New Project to Assess Feasibility of Countering Intermittency of Renewble Electricity Systems with Bio-based Power

BM in ren pow systIllustration by courtesy of Elisabeth Wetterlund.System analysis researchers in Bio4Energy, together with colleagues at partner organisations in Europe, are starting a new project that will deliver assessment tools for the integration of electricity produced during biomass conversion operations into power production systems that currently rely on high shares of intermittent renewable sources of electricity such as wind and solar.

"We want to see if biomass can play the role of balancing out unevenness in electricity production based on a great share of renewables", according to project leader This email address is being protected from spambots. You need JavaScript enabled to view it., who is an associate senior lecturer at the Luleå University of Technology (LTU) in northern Sweden.

Last week, the Swedish Research Council Formas announced its intention to fund the project over two years and which will see considerable exchange of expertise between Bio4Energy at LTU, the International Institute for Applied Systems Analysis and the University of Natural Resources and Life Sciences, Vienna. The latter two organisations are based in Austria.

Several European countries are looking to introduce high shares of electricity made from renewable sources in their energy systems, but face the potential problem of either having to store solar and wind power at a high cost or not having enough in store during extended periods of cloudy weather and low winds or, for that matter, in times of even more extreme weather events.

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Integrated Biogas, New Material Production Focus of New Project

Forestry residue Photo by AnnaStromBio4Energy researchers will create processes for integrated biogas production from woody feedstock with lignin removal and re-use in different materials. Photo by Anna Strom.Bio4Energy scientists have set out to create a completely new biorefinery value chain, by marrying the production of methane biogas and bio coal based on the wood polymer lignin, in a multi-annual project run by researchers at Umeå University (UmU), Luleå University of Technology (LTU) and their industrial partners Erebia, Blatraden Miljötekniskt center and the forestry company Sveaskog. The Swedish Research Council Formas granted the project funds under its latest call for research proposals on Research for the Transition to a Bio-based Economy, announced last week.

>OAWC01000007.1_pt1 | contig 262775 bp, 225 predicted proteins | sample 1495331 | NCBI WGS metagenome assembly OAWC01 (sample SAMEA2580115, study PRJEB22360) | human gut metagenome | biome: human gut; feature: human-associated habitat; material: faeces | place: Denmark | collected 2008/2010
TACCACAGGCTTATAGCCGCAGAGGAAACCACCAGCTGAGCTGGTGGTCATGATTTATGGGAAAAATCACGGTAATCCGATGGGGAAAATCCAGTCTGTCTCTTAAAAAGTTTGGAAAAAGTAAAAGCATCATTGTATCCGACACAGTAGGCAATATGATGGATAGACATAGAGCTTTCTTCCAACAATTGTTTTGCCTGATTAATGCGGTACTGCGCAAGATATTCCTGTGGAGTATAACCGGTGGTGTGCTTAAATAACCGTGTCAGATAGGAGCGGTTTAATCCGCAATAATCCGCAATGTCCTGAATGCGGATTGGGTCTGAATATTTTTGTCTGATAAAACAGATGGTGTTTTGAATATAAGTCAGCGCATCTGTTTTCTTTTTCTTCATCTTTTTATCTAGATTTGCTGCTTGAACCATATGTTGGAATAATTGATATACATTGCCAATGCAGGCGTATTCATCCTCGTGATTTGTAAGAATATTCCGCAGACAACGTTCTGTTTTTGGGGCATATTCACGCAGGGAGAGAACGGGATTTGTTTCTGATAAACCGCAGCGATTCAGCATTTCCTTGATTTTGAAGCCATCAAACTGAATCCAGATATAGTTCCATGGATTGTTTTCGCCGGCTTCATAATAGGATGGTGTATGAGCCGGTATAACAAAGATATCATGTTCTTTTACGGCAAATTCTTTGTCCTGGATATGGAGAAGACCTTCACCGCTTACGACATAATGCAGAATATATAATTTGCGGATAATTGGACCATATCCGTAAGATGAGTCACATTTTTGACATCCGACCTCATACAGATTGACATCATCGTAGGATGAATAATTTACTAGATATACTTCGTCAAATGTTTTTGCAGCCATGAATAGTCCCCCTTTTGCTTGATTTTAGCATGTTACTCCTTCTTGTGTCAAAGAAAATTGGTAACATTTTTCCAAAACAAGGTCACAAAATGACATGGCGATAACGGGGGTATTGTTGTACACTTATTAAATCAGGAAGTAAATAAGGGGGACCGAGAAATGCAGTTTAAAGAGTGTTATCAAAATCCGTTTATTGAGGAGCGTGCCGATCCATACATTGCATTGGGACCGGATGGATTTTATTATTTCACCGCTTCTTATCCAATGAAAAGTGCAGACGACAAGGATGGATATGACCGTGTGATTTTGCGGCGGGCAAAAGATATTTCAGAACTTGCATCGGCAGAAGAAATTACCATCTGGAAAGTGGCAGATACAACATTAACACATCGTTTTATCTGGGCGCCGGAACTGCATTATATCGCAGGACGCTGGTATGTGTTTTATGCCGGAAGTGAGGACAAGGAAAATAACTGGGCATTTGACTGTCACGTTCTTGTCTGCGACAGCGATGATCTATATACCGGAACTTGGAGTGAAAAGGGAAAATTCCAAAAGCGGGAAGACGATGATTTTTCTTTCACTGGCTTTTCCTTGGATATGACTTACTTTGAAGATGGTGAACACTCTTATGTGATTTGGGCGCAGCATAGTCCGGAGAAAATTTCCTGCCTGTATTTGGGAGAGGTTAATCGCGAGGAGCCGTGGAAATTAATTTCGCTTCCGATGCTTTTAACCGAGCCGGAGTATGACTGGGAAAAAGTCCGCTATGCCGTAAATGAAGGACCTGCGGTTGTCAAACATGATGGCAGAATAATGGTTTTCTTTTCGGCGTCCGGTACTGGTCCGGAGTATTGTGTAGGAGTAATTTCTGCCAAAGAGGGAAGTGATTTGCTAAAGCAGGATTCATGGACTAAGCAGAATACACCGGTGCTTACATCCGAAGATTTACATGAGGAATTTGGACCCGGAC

Projects by Bio4Energy researchers on the integration of power production with biorefinery operations and finding the best source of wood for the production of nanocellulose also were granted funds in the Bio-based Economy call.

"We are so very happy to be able to carry out these projects. Ours could not have come about if it weren't for the contacts we have had through Bio4Energy and its Researchers' Meetings", said This email address is being protected from spambots. You need JavaScript enabled to view it., vice programme manager in Bio4Energy and a group leader at the LTU.

Professor Rova is part of the project Integrated Conversion of Forest Residues into Methane and Carbonised Bio-based Materials (INFORMAT). So are a number of other Bio4Energy researchers and together they will attempt to lay the foundation for a completely new value chain in biorefinery by integrating the production of methane biogas from wood and woody residue with lignin extraction and re-use. That is, the scientists will separate out the lignin part of the wood polymer complex at an early stage of the process and use it to make bio coal by subjecting the lignin fraction to high temperature treatment, using hydrothermal carbonisation technology.

Read more: Integrated Biogas, New Material Production Focus of New Project

Biofuels Report from 2013 Government Investigation Available in Short Form

Forestry residues Photo by Anna StromPotential biofuel? A heap of forestry residue at recreational area on the outskirts of Gothenburg, Sweden. Photo by Anna Strom©.The report Sustainable Transportation Biofuels Today and in the Future—presented in 2013 as part of the Swedish government investigation on how to make road transport "independent" of fossil fuel use by 2030—has been released in a summary version.

"We wanted to make a short and updated version that was more easily accessible and readable", said co-author This email address is being protected from spambots. You need JavaScript enabled to view it. of the Bio4Energy System Analysis and Bioeconomy Platform. Lundgren, who is a professor at the Luleå University of Technology (LTU), drafted the summary together with colleagues at Lund University, the Swedish University of Agricultural Sciences (SLU) and the Swedish Knowledge Centre for Renewable Transportation Fuels (f3 Centre). 

Compared with the full report, a few updates had been made regarding the estimate for future sustainable outtake of forestry residues as feedstock for biofuel production, Lundgren said. Moreover, the estimate for annual domestic biofuel production by 2030 had been lowered from 25-35 terawatt hours (TWh) to 22-32 TWh. This was because the estimate for future potential outtake of tree stumps had been reduced, he added.